tutorial classes in order to satisfactorily complete this unit. Tutorials start in week two.

Justice Studies On-Line
Justice Studies on-line students only are required to submit responses to weekly tutorial questions in
lieu of tutorial attendance and participation.

The scheduled classes are as follows:

L/01    Wed      1430-1530        2B11

Tutorial classes:
T/01 Wed 1030-1130                02A0
T/02 Wed 1230-1330                7D25
T/03 Wed 1330-1430                20B02
T/04 Wed 1730-1830                9B09
T/05 Wed 1830-1930                9B09
T/06 Wed 930-1030                 2A14
T/07 Wed 1730-1830                20A02

3b      Timetable of activities, such as lectures/ tutorials/ practicals/ field classes, showing key
        dates and topics

Key Dates:

8/2/2012 -       Lectures commence
15/2/2012 -      Tutorials commence
26/2/2012 -      Advice 1 due - 10%

26/3/2010 to 30/3/2012 - Class free period

1/4/2012 -       Court report due = 20%
22/4/2012 -      Problem Question due = 20%
25/4/2012 -      ANZAC Day
9/5/2012 -       Final lecture and tutorial

14/5/2012 to 1/6/2012 - Examination period (Examination = 50%)

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Week     Date            Activity
1        8 February      Introduction: Purposes of the criminal law: defining crime and
                         punishing the criminal.
                         Reading: Anderson Chapter 1
                         No tutorials this week

2        15 February     Principles of Criminal Process & Trial Procedure & Parties to a Crime
                         Reading: Anderson Chapter 3
                         Tutorials commence this week

3        22 February     Conduct and Fault Elements of Crime
                         Reading: Anderson Chapter 2
                         Tutorial 2
                         Legal advice due – 26 February by 11.55pm – 10%

4        29 February     Murder
                         Reading: Anderson chapter 7
                         Tutorial 3

5        7 March         Manslaughter and Provocation
                         Reading: Anderson chapters 7 and relevant section from chapter 11 (on
                         Tutorial 4

6        14 March        Assault
                         Reading: Anderson chapter 5
                         Tutorial 5

7        21 March        Sexual Assault
                         Reading: Anderson chapter 6
                         Tutorial 6

8        28 March        No classes this week
                         Court report due – 1 April 2012 by 11.55pm – 20%
9        4 April         Property crimes and drug offences
                         Reading: Anderson chapters 8 and 9
                         Tutorial 7

10       11 April        Extending criminal responsibility & attempt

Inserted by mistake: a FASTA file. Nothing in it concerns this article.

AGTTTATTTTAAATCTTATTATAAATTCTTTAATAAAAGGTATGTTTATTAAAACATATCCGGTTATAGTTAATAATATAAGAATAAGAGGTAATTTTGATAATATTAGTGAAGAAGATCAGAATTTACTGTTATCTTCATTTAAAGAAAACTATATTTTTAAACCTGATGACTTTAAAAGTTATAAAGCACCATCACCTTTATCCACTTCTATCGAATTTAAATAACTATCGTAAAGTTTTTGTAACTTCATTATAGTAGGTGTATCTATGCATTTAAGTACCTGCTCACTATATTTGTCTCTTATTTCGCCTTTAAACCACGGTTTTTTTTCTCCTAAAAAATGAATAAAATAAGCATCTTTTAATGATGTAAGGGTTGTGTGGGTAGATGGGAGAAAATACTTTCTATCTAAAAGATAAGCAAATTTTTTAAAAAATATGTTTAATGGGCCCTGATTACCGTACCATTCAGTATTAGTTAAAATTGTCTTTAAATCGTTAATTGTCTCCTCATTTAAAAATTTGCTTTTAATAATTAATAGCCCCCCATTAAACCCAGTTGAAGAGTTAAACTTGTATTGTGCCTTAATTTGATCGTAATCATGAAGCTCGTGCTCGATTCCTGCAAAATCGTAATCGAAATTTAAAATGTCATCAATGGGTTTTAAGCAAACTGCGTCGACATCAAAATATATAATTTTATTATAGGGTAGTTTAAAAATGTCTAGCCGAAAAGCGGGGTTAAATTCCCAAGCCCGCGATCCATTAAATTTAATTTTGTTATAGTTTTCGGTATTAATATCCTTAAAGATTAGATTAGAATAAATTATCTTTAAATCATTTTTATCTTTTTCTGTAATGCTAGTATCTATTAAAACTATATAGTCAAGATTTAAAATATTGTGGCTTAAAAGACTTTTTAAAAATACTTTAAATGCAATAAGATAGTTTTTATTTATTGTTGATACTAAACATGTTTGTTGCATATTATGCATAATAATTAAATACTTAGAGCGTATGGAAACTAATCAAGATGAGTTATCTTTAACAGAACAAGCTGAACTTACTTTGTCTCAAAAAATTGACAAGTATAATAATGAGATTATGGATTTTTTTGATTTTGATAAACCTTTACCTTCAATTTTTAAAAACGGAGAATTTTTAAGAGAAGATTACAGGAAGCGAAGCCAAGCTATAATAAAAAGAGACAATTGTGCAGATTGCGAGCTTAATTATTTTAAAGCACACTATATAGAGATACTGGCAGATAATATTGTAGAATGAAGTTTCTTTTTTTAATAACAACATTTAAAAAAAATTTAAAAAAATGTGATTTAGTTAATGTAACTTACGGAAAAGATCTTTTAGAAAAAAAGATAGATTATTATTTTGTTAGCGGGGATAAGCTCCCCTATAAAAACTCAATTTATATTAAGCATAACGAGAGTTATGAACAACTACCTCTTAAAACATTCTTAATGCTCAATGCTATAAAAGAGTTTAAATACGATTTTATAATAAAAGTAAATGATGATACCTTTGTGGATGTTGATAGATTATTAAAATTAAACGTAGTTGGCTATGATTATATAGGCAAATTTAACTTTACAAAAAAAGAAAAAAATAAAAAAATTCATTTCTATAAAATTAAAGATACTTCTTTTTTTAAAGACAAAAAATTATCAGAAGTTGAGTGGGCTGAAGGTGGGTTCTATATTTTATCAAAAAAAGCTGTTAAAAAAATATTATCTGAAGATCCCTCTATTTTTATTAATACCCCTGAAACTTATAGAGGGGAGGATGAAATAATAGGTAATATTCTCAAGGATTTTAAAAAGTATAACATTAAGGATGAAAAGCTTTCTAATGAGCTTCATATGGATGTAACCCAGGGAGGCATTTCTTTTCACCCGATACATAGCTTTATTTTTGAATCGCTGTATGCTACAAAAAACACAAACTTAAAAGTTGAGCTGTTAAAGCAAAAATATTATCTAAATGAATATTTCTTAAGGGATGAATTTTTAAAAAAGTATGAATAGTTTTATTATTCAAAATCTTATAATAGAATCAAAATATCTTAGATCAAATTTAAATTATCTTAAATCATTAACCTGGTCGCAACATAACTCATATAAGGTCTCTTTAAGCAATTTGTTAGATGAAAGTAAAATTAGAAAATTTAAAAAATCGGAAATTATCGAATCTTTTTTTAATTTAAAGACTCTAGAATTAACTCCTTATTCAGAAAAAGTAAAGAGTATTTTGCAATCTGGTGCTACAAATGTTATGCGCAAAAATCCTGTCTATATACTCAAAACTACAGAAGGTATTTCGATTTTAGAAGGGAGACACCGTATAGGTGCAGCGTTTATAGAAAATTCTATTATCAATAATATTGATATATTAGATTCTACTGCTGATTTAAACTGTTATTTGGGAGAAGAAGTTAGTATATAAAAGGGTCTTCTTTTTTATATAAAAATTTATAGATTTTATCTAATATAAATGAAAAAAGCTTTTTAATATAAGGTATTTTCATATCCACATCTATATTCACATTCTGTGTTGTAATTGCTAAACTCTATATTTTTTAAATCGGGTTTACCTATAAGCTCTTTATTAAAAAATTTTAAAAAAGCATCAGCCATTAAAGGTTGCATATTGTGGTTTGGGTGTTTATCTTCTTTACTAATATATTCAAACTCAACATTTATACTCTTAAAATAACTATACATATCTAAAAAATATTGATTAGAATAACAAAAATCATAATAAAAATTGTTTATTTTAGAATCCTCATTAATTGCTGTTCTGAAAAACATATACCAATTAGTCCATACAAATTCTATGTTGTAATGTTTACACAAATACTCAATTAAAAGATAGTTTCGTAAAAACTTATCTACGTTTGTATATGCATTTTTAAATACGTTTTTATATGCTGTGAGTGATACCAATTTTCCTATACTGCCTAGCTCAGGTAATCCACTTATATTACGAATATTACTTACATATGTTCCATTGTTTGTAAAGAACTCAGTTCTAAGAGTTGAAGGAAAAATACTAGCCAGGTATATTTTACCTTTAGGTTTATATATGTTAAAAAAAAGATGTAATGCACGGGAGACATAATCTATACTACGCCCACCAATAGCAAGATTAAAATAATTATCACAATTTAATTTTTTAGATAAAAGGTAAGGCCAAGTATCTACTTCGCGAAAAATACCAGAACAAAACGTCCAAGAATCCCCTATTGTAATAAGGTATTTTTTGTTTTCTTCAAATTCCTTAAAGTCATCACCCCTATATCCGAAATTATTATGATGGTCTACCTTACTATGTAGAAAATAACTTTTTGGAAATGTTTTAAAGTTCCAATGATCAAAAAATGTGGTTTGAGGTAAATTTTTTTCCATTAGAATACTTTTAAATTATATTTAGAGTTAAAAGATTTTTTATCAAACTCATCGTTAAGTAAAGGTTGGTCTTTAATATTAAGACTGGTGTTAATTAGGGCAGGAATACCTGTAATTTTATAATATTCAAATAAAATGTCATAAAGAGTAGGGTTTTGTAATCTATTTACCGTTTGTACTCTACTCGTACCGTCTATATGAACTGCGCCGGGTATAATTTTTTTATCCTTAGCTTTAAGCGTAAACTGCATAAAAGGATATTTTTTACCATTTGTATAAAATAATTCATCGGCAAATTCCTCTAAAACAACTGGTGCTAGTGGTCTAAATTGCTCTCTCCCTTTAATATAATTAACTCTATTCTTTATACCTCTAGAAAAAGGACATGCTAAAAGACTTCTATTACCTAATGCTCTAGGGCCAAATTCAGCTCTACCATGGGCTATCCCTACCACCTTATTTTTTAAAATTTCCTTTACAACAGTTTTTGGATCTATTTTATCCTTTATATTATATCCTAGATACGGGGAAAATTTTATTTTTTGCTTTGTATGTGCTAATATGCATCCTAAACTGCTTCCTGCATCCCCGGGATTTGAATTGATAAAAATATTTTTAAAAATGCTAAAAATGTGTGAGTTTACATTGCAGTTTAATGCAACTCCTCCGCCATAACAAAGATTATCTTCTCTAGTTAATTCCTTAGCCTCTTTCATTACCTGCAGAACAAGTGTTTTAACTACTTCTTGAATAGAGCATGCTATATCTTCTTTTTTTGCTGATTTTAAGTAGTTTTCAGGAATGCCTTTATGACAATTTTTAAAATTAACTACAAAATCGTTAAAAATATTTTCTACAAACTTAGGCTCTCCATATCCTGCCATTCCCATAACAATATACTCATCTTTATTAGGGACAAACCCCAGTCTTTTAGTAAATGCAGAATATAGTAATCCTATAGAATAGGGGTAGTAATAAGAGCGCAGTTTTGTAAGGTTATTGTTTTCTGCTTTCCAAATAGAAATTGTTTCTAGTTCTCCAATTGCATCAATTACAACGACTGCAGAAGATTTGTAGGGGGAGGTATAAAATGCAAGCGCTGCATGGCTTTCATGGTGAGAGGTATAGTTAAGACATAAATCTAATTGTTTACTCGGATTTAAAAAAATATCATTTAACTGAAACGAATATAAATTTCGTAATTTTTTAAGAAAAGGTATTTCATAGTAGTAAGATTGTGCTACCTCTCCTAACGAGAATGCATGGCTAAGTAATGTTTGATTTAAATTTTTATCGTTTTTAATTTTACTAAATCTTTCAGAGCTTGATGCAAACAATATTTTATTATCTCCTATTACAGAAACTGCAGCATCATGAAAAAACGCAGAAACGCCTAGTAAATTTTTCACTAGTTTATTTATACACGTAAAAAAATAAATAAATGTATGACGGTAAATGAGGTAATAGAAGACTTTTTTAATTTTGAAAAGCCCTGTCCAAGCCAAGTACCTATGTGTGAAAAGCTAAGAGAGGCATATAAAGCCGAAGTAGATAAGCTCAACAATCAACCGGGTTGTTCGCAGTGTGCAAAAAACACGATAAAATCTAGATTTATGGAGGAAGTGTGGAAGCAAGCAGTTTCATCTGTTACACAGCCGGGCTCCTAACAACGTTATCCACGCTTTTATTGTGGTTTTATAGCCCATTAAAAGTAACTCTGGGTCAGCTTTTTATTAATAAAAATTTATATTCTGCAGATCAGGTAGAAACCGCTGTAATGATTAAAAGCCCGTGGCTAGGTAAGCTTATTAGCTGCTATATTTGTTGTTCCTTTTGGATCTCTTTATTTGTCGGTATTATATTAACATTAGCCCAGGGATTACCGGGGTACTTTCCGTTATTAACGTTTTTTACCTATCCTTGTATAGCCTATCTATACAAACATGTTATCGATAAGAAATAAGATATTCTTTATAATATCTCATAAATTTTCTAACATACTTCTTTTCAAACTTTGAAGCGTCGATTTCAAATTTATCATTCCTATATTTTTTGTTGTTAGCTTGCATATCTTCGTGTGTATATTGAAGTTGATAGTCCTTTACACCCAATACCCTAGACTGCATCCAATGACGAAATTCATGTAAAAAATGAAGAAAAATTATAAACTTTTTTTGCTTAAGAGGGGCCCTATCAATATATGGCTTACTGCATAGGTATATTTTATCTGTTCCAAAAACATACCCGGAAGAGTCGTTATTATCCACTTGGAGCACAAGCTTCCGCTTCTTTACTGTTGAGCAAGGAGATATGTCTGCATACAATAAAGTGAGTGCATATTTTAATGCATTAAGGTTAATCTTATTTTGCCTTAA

Reading: Anderson chapter 10
                         Tutorial 8

11       18 April        Self defence, duress and necessity
                         Reading: Anderson chapter 11
                         Tutorial 9
                         Problem question due 22 April by 11.55pm – 20%

12       25 April        ANZAC Day – no classes
13       2 May           Mental state defences
                         Reading: Anderson chapter 11
                         Tutorial 10

14       9 May           Sentencing and course review
                         Reading: Anderson chapter 12
                         Tutorial 11

         14 May - 1      Examination period – 50%
         June 2012

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4:      Unit Resources
4a      Lists of required texts/readings

Prescribed Text:

John Anderson, Criminal Law Guidebook (2010) Oxford.

Students also need to access copies of legislation including the following:
        Crimes Act 1900 (ACT)
        Criminal Code 2002 (ACT)
        Crimes Act 1900 (NSW)
        Criminal Code (Cth) (Schedule to Criminal Code Act 1995 (Cth) as amended)

Recommended texts / readings:

Donna Spears, Julia Quilter and Clive Harfield, Criminal Law for Common Law States (2011) Lexis
Nexus Butterworths.

Penny Crofts, Criminal Law Elements (2011) Lexis Nexus Butterworths.

Donna Spears and Thomas Hicke, Butterworths Q&A: Criminal Law for Common Law States (2009)
Lexis Nexus Butterworths.

R N Howie and P A Johnson, Annotated Criminal Legislation New South Wales 2011-2012 (2011)
Lexis Nexus Butterworths.

Bagaric, M & Arenson, K.J, Criminal Laws in Australia: Cases and Materials 2nd Edition (2007)
Oxford University Press.

Bronitt S and McSherry B, Principles of Criminal Law (2005) Thompson Lawbook Co.

Waller, L & Williams, C.R, Criminal Law: Text and Cases 11th Edition (2009) Lexis Nexis

Brown, D, Farrier, D, Effer, S, McNamara, L & Steel, A Criminal Laws: Material and commentary on
Criminal Law and Process of New South Wales (4th ed 2006) Federation Press.

Findlay, Odgers & Yeo, Australian Criminal Justice 3rd ed (2005) Oxford.

McSherry & Naylor, Australian Criminal Laws – Critical Perspectives (2004) Oxford.

Reading Guide: